Novelist Ann Cleeves - the best-selling crime writer behind TV dramas Vera and Shetland - has criticised the "facile" depiction of killers in novels and on the small screen.

Cleeves, 59, whose books do not feature gratuitous sexual violence, said that she had no interest in the character of a psychopath motivated to "hate women" because of the actions of his mother.

Her comments come after several TV dramas have been criticised for scenes of violence against women.

Cleeves, who was a probation officer before she became an author, told Radio Times magazine: "I'm not interested in reading about psychopaths because I come from a tradition of the classic detective story where there is a plausible motive.

"I don't believe in a psychopath who hates women because his grandmother stuck him in a cupboard when he was seven or his mother was a prostitute.

"These sorts of facile, glib reasons for somebody to go out and sadistically kill women, I just don't believe them."

She added: "I've met murderers and most of them are pathetic, inadequate little men who couldn't cope with life or who had drunk too much. Or they were frustrated and angry individuals, they weren't clever and they weren't damaged in the way that serial killers in novels and on television are often damaged in a very simplistic way."

Earlier this year, Dame Helen Mirren said that too many victims in crime dramas were women, while acclaimed playwright Sir David Hare criticised the mounting "body count" and lack of realism in contemporary film and TV drama.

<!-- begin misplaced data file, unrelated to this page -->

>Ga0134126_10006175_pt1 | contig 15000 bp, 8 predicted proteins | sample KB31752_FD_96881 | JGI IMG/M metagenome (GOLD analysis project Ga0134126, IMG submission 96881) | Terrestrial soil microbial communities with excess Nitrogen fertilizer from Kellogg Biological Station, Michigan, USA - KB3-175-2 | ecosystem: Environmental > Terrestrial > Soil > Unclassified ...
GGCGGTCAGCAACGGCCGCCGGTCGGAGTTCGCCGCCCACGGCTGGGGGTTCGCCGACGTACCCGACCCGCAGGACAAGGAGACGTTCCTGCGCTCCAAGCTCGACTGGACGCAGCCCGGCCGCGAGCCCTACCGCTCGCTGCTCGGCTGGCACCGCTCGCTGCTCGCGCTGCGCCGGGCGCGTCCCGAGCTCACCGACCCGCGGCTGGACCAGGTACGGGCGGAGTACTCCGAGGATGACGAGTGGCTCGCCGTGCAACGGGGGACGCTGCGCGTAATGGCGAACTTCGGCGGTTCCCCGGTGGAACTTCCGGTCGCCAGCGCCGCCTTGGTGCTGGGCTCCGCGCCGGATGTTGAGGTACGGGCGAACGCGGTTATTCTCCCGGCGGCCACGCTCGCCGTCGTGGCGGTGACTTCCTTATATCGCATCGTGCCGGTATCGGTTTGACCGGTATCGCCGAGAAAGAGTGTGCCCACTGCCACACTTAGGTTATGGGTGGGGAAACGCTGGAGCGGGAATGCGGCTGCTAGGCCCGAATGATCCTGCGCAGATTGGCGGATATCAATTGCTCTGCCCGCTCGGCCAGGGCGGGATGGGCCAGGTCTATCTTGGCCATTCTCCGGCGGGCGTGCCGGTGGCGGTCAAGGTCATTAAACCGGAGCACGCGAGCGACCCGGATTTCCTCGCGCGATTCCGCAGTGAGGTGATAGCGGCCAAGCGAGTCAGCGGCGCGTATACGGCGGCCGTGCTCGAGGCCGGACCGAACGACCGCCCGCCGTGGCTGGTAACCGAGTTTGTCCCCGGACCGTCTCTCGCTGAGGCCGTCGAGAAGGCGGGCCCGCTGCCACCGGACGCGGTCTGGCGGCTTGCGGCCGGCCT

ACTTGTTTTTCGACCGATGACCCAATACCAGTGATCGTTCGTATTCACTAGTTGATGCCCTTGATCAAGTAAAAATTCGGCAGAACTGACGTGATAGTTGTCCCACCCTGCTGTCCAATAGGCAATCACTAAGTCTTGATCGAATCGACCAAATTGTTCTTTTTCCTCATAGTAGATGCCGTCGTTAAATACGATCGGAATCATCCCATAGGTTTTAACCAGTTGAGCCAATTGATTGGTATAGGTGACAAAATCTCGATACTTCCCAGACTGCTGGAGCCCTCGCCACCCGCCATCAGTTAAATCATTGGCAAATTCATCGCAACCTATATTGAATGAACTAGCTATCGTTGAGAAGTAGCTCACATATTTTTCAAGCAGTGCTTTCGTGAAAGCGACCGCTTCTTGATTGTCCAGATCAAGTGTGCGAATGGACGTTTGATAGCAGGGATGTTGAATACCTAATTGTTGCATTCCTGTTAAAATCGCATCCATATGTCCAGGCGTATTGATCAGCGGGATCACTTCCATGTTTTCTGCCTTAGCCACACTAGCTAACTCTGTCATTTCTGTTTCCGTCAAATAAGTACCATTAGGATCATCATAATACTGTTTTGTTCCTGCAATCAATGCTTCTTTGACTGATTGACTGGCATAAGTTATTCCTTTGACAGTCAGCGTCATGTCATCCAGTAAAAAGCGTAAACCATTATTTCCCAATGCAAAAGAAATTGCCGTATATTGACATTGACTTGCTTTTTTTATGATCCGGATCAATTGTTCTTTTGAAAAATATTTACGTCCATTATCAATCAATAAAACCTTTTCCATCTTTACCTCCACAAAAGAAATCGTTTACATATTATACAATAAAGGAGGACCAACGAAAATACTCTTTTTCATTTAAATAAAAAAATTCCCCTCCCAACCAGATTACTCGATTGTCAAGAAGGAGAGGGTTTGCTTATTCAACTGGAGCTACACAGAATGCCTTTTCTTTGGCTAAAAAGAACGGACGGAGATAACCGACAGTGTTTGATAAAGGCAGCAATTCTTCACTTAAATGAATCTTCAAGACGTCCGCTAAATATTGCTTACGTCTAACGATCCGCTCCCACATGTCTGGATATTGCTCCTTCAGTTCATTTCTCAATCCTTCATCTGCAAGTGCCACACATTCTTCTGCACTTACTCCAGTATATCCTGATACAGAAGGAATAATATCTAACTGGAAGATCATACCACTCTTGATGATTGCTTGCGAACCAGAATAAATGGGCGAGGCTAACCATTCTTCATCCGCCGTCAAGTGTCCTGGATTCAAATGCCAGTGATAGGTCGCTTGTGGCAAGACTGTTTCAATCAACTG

And Booker Prize-winning novelist John Banville pointed to the raft of violent crime dramas on TV featuring sexual violence.

Banville, whose novels have been adapted into BBC1 noir crime series Quirke, said: "One thing that worries me about crime series these days is just how violent they all are.

"I mean, they nearly all start off with some young woman being raped and murdered and cut up and thrown in a dustbin."

TV dramas The Fall, Silent Witness, Ripper Street and Scandinavian crime series The Bridge have all been criticised for their levels of violence.

Cleeves' books were adapted for the small screen, with Brenda Blethyn cast as DI Vera Stanhope, after an ITV producer picked up one of her novels in a branch of Oxfam.

Her Shetland series of novels were later adapted for BBC1, with Douglas Henshall as Detective Inspector Jimmy Perez.

The author said of her own success: "There are crime writers all over the country who stick pins in little images of me every night."

She added: "People ask me, 'Are you cross when they change the murderer or cut characters or add characters?' but I think in both Vera and Shetland they've really captured the essence of the books.

"You've got to be relaxed about it. I write for entertainment and if they can make an entertaining TV show, that's all to the good."

She said of her first novel, A Bird In The Hand: "Oh, it was dreadful. I'd read lots of Golden Age (of crime fiction) stuff so I thought you had to have a posh central character. Mine had a double-barrelled name and was an elderly naturalist sleuth."